Gehlenite formed during ceramic firing at 800–850°C (Fig. 5, left) is metastable and reacts at higher temperatures (>1050°C) with silica released during decomposition of metakaolinite or illite to anorthite + wollastonite (or in the presence of MgO to diopside, CaMgSi2O6) according to
The so-called ‘gehlenite problem’ is another example of the intricate interplay between thermodynamic principles and kinetic reality. The formation of gehlenite outside its field of thermodynamic stability, and its occurrence in and disappearance from calcareous illitic clays has long been considered an analytical challenge as a thermodynamic problem (Heimann and Franklin, 1979). However, the solution to this problem has been found in the realm of reaction kinetics. Roman Terra Sigillata, produced in Switzerland, does not show gehlenite, whereas Terra Helvetica, a specific Swiss subtype of the former, contains significant amounts of this mineral (Maggetti and Küpfer, 1978; Maggetti and Heimann, 1979). Because both wares were produced from similar clays and fired in the stability range of gehlenite (Fig. 5, left), it has to be assumed that well processed clays with a narrow and small grain-size distribution and, in particular, absence of larger calcite grains, were utilized to make Terra Sigillata, whereas Terra Helvetica was made from less-processed clays with coarser calcite grains. Evidently, the reaction rate of gehlenite formation is a function of the primary calcite grain sizes which, in turn, are influenced by the degree of processing of the clay; a clear measure of the technical skill of the potter.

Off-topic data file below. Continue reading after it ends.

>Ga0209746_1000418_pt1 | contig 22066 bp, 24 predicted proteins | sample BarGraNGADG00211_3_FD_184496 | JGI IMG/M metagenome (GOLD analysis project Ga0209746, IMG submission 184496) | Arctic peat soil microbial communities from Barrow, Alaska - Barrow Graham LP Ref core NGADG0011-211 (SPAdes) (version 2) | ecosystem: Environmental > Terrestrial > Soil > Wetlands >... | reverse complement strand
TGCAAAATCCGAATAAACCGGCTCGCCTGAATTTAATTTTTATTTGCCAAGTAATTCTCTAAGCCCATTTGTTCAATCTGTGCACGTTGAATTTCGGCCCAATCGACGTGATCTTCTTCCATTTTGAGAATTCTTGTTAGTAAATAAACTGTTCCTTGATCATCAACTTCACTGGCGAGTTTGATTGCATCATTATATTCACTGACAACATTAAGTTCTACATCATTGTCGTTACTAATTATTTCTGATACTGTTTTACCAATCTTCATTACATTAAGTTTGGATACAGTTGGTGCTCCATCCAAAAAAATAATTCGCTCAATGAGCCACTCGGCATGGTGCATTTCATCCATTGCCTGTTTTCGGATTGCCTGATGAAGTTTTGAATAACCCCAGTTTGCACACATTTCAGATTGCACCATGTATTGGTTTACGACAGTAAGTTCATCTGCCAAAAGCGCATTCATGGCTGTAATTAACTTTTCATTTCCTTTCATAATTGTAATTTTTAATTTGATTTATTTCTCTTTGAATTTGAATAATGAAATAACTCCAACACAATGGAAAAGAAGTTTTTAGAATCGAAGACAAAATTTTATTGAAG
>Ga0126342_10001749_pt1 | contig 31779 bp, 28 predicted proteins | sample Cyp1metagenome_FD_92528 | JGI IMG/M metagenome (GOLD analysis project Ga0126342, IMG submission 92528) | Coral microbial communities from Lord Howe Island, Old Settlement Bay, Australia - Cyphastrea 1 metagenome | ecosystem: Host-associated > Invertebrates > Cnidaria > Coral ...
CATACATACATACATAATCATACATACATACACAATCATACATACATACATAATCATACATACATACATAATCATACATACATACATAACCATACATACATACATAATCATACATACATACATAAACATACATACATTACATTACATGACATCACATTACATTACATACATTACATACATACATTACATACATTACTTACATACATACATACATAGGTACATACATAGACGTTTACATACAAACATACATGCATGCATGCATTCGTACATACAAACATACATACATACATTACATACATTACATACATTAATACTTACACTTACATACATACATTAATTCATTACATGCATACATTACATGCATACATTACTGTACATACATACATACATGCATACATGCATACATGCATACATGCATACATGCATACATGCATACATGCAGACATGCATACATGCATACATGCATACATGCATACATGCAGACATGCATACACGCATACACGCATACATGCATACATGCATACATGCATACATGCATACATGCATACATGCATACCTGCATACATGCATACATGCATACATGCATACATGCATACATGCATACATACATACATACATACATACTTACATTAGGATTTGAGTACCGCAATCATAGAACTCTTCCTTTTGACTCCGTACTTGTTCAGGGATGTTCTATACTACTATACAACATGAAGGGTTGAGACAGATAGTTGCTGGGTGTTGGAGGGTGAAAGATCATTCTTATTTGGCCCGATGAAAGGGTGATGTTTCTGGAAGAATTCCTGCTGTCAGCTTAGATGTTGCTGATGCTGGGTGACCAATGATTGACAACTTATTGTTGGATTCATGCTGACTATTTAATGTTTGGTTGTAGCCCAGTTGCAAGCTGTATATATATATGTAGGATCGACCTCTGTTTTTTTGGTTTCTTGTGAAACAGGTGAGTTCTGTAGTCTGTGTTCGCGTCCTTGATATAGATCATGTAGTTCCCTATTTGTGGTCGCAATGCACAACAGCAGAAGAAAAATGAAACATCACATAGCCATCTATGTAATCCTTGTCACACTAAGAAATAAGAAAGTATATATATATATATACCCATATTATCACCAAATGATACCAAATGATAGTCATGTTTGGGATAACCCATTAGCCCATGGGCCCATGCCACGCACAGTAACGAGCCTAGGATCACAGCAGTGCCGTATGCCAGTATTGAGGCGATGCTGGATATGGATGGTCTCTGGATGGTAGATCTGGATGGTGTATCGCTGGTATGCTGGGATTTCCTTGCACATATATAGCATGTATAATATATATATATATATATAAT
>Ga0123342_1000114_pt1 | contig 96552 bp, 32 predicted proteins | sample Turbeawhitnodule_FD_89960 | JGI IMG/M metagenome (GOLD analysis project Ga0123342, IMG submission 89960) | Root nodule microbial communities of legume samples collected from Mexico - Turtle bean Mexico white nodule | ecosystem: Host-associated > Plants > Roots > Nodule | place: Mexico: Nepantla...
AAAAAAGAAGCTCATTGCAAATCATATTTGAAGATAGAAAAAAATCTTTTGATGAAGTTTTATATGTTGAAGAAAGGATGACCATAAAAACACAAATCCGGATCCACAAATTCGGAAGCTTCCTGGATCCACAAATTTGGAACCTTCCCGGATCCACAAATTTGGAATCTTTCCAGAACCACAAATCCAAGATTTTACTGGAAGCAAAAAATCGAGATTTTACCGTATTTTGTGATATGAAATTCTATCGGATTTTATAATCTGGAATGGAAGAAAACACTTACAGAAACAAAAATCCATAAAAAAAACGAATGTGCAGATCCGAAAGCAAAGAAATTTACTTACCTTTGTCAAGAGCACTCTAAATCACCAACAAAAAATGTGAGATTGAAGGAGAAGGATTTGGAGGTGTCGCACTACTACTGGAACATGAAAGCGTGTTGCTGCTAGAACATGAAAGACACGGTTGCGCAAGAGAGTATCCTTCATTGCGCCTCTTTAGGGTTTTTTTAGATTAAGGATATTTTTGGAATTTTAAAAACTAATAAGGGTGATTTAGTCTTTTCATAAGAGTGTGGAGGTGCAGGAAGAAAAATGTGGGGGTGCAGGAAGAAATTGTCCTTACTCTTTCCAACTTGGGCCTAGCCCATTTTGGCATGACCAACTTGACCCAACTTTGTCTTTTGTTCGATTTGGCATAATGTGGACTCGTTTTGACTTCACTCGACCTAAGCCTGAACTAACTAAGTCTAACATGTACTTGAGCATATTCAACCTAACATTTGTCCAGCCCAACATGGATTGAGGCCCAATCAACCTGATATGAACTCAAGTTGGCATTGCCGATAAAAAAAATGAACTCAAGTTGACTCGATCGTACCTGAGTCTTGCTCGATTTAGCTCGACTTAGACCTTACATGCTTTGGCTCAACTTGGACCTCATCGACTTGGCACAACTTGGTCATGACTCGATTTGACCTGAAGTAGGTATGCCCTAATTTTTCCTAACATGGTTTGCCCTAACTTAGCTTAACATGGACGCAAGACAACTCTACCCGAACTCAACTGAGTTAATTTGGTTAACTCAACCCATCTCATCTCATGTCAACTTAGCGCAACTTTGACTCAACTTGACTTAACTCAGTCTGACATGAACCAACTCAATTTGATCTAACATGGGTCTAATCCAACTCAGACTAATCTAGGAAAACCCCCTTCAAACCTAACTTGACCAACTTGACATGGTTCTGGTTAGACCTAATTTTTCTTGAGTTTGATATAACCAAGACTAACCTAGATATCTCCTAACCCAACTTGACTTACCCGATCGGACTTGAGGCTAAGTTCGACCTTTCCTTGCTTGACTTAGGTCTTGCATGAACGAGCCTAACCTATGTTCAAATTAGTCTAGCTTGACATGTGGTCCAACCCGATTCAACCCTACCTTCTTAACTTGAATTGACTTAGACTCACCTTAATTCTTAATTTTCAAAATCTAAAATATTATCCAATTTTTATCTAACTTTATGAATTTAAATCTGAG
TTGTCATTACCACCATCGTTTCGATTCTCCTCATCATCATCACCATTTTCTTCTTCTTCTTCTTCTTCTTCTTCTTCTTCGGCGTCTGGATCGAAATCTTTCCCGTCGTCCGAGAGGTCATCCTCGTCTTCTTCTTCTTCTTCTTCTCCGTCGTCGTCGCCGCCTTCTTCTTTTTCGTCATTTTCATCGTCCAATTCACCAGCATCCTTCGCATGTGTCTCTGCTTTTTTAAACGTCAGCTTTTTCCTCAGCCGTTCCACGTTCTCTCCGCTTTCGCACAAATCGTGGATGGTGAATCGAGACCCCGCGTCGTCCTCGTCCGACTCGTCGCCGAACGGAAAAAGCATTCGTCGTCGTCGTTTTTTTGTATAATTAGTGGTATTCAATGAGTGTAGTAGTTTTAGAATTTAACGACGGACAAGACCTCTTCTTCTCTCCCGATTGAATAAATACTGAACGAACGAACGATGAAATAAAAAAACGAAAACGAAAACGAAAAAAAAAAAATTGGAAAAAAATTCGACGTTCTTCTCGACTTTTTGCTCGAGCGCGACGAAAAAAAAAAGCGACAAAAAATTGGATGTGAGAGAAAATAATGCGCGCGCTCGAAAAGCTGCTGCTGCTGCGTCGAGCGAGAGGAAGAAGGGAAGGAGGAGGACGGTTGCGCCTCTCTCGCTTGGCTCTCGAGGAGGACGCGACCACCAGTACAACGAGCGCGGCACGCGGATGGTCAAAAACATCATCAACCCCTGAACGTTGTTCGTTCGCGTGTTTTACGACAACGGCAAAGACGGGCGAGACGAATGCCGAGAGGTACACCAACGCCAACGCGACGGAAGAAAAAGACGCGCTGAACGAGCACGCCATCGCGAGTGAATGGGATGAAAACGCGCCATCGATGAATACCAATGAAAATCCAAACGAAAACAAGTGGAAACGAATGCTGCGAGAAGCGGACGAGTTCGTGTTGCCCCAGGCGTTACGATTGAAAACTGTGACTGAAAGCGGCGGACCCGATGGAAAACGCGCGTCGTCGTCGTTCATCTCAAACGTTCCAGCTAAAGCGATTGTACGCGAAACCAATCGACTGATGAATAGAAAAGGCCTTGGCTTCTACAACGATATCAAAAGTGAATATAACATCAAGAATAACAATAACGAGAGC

The mineralogical changes of a non-calcareous iron-rich illitic clay under oxidizing (top, dark bars) and reducing (bottom, light bars) conditions are shown in Fig. 6a. The main differences lie in the extended stability range of illite to somewhat higher temperatures and the earlier onset of mullite formation under oxidizing conditions. Because in contrast to calcareous clays, reaction products, i.e. mullite, will be formed only at much higher temperatures beyond 1000°C, the fabric of non-calcareous clays fired below that temperature threshold corresponds, in principle, to that of low-fired calcareous clays. Hence, for firing temperatures below 1000°C, attempts to relate the fabric of a non-calcareous ceramic body to its firing temperature are doomed in practice (Heimann and Franklin, 1979).